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EXCLUSIVE: Iran advocacy group said to skirt lobby rules
Mr. Parsi, who holds Iranian and Swedish passports and lives in the United States as a resident alien, told The Times that neither he nor his wife had received any money from the Iranian government or Iranian nationals.
As part of the lawsuit, Mr. Daioleslam’s attorneys have subpoenaed bank records for the Parsis. Mr. Daioleslam said his lawyers had just received Mr. Parsi’s bank records that have been requested since May.
In his interviews with The Times, Mr. Parsi said his organization did not have to register as a lobby or foreign agent because NIAC is allowed to conduct activities to educate the public.
At other times, he said the tax code and lobbying registration laws allow for lobbying on foreign policy, which he distinguished from advocating in Congress for specific legislation.
However, Hooshang Amirahmadi, the founder and head of a rival group, the American Iranian Council (AIC), said, “NIAC has a direct connection to Congress, they ask their members or others to send their positions and views, they provide form letters and e-mails to their members …
“We do none of this at AIC because we are not a lobbying organization,” Mr. Amirahmadi said. “If AIC was to do what NIAC does, then we would be violating our 501(c)(3) status. That is my understanding of the law.”
From 2002 until 2005, NIAC focused on combating discrimination against Iranian-Americans. Mr. Parsi said the focus shifted in 2006 and he became engaged in what he called “personal diplomacy” when he became convinced that the United States and Iran were headed toward war.
That year, the U.S. military was seeing signs that Iran-backed groups were planting the homemade bombs that were killing U.S. troops in Iraq. Iran had also begun enriching uranium over the objections of the U.N. Security Council. An Islamic council had purged most reformers from parliament and Iran had an aggressive new president, Mahmoud Ahmadinejad.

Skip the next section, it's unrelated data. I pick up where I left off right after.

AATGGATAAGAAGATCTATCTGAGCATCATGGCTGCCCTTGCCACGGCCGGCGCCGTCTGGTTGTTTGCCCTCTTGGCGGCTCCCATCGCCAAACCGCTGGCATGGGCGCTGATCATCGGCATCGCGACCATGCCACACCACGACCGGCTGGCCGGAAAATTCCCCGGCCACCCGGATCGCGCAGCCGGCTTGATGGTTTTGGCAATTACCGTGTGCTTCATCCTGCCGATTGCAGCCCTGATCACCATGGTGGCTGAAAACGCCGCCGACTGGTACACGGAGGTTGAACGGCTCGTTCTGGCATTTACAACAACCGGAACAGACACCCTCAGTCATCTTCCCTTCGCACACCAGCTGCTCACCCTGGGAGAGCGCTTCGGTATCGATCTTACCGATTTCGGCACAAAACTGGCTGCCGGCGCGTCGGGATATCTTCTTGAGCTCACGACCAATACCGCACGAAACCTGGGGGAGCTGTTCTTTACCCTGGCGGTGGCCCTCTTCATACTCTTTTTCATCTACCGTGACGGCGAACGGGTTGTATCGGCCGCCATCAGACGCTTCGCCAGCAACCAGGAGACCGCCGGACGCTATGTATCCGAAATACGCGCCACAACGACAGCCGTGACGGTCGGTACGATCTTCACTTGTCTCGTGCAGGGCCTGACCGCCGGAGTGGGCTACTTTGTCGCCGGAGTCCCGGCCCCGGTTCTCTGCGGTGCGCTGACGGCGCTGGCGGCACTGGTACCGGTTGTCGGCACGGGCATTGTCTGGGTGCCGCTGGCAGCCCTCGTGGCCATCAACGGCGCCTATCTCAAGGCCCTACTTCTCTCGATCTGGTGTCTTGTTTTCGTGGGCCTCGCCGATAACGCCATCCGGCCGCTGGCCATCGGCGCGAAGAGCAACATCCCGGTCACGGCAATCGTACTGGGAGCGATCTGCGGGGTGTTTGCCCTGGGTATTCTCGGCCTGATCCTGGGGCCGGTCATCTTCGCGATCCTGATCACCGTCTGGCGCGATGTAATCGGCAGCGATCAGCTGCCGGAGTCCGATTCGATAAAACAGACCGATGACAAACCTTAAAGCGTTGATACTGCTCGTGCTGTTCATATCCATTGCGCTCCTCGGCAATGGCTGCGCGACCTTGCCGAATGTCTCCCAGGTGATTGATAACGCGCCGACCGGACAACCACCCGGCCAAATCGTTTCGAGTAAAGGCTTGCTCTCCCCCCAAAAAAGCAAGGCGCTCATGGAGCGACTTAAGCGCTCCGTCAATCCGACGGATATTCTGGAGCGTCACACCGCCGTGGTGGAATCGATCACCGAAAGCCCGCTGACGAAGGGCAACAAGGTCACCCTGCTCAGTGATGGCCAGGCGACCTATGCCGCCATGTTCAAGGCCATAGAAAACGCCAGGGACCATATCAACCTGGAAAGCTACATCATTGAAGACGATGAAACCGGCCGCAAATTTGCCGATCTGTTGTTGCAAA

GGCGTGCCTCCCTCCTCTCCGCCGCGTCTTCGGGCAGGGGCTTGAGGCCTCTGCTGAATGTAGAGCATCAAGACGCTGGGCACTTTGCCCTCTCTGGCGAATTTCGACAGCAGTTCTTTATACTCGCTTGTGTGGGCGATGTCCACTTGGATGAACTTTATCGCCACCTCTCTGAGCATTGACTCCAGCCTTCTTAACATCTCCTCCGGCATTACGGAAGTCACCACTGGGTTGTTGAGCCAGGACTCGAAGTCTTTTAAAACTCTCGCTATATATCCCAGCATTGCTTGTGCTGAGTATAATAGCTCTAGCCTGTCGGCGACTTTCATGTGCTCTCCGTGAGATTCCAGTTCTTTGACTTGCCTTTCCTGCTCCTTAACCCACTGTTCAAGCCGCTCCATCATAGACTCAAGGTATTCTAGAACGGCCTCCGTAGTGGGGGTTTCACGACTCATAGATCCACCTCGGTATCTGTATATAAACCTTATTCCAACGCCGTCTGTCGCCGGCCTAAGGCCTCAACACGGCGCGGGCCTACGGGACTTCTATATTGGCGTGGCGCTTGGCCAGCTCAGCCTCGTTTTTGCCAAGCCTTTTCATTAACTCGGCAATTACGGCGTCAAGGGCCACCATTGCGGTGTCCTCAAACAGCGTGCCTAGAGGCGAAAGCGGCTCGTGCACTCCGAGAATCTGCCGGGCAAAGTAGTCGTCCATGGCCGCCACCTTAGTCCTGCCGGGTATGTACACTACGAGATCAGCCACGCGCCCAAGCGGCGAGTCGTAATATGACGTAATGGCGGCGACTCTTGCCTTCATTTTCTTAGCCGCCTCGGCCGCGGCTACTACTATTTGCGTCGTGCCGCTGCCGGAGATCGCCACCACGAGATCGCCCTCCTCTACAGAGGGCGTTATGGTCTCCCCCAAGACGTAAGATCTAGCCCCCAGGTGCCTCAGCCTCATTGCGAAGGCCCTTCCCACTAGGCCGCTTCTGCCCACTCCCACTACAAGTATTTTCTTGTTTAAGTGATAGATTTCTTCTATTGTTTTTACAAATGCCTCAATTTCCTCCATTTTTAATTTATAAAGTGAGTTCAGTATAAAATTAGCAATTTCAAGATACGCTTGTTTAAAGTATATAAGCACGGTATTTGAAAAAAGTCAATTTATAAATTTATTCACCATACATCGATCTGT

E-mail correspondence between Mr. Parsi and Mr. Zarif show Mr. Parsi suggesting that the Iranian diplomat meet with members of Congress.
“Happy to hear that you will meet with [Rep. Wayne] Gilchrest and potentially [Rep. James] Leach. There are many more that are interested in a meeting, including many respectable Democrats,” Mr. Parsi wrote in an Oct. 25, 2006, e-mail.
Mr. Gilchrest, a Maryland Republican who left office in 2009, said he remembered meeting with Mr. Parsi but did not consider him a major player in his efforts to meet Iranian officials.
“Trita was one person that we would use as a source of information. But I would not say we viewed Trita as a lobbyist,” Mr. Gilchrest said. “He was a small part of our circle who wanted to meet with Iranians.”
A spokeswoman for Mr. Leach, an Iowa Republican who left office in 2007 and now serves as chairman of the National Endowment for Humanities, said, “Hundreds of people attempt to make appointments with members of Congress every week. Chairman Leach has no memory of Trita Parsi or the National Iranian American Council.”
Mr. Parsi also sought to publicize a 2003 Iranian offer to negotiate a so-called grand bargain with the United States. The Bush administration did not respond to the offer, which was sent to Washington after the U.S. overthrow of Iraqi dictator Saddam Hussein.
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